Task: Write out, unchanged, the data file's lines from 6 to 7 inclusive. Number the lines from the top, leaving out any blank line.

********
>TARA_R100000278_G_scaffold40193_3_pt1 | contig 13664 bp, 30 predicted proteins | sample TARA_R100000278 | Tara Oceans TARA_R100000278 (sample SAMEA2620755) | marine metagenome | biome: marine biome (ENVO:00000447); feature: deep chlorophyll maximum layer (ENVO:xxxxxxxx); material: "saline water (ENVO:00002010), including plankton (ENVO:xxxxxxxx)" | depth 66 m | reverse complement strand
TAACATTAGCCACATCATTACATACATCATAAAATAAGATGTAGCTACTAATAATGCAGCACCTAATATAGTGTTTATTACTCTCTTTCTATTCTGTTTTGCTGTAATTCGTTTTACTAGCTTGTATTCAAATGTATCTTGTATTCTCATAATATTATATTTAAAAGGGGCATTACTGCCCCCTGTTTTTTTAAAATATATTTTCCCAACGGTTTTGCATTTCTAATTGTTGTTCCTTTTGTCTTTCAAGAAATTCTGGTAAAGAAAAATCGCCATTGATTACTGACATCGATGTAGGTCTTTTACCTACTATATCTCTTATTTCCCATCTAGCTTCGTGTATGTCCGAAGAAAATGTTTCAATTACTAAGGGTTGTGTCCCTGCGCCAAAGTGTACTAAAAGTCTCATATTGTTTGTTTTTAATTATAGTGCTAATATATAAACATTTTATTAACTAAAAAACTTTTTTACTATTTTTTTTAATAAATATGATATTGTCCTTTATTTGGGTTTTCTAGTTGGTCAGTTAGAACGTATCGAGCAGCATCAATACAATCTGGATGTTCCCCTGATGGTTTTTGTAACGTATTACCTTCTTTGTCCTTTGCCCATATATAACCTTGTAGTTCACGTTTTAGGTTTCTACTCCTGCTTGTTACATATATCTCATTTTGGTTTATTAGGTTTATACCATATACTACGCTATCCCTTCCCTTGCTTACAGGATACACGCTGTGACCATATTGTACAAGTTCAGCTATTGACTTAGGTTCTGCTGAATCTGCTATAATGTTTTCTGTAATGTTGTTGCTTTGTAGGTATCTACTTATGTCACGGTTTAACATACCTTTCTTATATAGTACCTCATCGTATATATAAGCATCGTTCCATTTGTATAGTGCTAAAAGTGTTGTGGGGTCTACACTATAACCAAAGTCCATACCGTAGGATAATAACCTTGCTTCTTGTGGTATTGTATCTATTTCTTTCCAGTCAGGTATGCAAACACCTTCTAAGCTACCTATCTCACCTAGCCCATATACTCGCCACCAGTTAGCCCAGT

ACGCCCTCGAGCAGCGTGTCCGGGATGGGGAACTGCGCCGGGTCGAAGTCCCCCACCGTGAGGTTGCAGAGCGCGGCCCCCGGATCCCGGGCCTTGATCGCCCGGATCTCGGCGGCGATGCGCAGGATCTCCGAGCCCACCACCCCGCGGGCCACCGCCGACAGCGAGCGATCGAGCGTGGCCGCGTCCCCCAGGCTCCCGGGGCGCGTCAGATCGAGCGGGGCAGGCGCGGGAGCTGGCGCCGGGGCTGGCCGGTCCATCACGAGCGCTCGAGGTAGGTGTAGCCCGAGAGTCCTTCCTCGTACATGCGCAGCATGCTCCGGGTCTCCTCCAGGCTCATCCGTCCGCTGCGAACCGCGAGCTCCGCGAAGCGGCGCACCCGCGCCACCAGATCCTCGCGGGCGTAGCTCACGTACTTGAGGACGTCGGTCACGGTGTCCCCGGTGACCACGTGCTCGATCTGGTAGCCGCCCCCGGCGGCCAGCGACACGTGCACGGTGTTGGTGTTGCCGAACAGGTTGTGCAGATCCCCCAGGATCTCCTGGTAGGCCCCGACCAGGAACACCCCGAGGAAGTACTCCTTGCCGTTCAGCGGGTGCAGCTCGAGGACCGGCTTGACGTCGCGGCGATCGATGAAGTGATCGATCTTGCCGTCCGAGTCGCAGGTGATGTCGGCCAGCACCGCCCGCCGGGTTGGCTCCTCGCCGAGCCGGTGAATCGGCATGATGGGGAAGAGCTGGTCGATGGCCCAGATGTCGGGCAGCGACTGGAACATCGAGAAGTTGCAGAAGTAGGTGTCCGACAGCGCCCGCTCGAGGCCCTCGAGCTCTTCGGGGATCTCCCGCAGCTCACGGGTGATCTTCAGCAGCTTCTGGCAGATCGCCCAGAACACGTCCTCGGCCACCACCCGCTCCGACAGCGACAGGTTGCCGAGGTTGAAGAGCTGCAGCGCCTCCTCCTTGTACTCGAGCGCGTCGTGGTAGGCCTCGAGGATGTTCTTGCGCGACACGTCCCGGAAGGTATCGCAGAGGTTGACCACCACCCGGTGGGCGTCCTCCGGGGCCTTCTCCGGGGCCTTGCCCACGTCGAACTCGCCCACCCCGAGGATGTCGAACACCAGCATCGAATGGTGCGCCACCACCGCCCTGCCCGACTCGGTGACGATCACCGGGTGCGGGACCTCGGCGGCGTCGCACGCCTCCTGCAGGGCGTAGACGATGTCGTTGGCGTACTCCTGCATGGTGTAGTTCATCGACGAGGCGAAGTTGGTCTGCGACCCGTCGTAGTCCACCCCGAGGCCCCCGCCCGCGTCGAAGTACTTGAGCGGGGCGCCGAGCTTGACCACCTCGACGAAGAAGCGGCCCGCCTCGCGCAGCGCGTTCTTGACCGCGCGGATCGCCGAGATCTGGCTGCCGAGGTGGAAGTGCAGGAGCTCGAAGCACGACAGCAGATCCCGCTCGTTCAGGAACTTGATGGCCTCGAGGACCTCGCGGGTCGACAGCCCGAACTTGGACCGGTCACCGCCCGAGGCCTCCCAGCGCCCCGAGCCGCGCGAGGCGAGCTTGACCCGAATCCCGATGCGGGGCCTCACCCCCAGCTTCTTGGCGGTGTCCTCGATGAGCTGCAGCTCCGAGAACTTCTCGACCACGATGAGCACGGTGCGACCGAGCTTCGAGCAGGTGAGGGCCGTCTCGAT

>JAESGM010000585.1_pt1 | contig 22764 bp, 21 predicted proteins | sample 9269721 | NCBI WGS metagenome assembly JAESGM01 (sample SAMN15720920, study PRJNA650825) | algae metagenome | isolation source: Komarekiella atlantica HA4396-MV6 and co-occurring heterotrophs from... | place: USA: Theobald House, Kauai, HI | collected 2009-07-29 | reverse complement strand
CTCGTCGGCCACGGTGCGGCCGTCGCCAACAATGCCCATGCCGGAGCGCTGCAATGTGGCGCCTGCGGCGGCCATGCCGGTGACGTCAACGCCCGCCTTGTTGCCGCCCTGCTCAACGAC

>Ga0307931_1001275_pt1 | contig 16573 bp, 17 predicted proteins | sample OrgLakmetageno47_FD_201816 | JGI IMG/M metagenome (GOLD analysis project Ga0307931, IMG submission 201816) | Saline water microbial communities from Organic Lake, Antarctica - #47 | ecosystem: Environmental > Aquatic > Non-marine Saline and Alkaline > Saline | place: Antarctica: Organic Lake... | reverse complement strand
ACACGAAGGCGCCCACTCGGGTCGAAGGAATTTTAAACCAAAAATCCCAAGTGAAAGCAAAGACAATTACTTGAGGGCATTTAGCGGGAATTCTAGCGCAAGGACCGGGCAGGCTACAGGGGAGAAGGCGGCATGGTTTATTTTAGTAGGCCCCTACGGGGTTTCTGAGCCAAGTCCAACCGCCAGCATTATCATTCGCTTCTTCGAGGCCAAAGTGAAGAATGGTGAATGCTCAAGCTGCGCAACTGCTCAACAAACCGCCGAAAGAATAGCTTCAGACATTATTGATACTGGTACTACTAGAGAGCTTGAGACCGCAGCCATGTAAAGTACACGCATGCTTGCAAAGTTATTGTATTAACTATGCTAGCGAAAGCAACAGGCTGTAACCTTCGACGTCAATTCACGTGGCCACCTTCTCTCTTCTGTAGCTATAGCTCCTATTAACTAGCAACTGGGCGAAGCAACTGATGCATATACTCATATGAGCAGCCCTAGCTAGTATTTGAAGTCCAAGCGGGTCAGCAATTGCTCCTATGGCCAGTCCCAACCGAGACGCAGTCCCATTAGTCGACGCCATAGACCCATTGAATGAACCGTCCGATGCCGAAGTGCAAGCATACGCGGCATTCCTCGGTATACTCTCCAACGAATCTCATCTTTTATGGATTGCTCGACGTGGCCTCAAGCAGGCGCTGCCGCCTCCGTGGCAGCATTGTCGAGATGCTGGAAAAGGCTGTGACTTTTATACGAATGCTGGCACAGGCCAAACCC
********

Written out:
>Ga0307931_1001275_pt1 | contig 16573 bp, 17 predicted proteins | sample OrgLakmetageno47_FD_201816 | JGI IMG/M metagenome (GOLD analysis project Ga0307931, IMG submission 201816) | Saline water microbial communities from Organic Lake, Antarctica - #47 | ecosystem: Environmental > Aquatic > Non-marine Saline and Alkaline > Saline | place: Antarctica: Organic Lake... | reverse complement strand
ACACGAAGGCGCCCACTCGGGTCGAAGGAATTTTAAACCAAAAATCCCAAGTGAAAGCAAAGACAATTACTTGAGGGCATTTAGCGGGAATTCTAGCGCAAGGACCGGGCAGGCTACAGGGGAGAAGGCGGCATGGTTTATTTTAGTAGGCCCCTACGGGGTTTCTGAGCCAAGTCCAACCGCCAGCATTATCATTCGCTTCTTCGAGGCCAAAGTGAAGAATGGTGAATGCTCAAGCTGCGCAACTGCTCAACAAACCGCCGAAAGAATAGCTTCAGACATTATTGATACTGGTACTACTAGAGAGCTTGAGACCGCAGCCATGTAAAGTACACGCATGCTTGCAAAGTTATTGTATTAACTATGCTAGCGAAAGCAACAGGCTGTAACCTTCGACGTCAATTCACGTGGCCACCTTCTCTCTTCTGTAGCTATAGCTCCTATTAACTAGCAACTGGGCGAAGCAACTGATGCATATACTCATATGAGCAGCCCTAGCTAGTATTTGAAGTCCAAGCGGGTCAGCAATTGCTCCTATGGCCAGTCCCAACCGAGACGCAGTCCCATTAGTCGACGCCATAGACCCATTGAATGAACCGTCCGATGCCGAAGTGCAAGCATACGCGGCATTCCTCGGTATACTCTCCAACGAATCTCATCTTTTATGGATTGCTCGACGTGGCCTCAAGCAGGCGCTGCCGCCTCCGTGGCAGCATTGTCGAGATGCTGGAAAAGGCTGTGACTTTTATACGAATGCTGGCACAGGCCAAACCC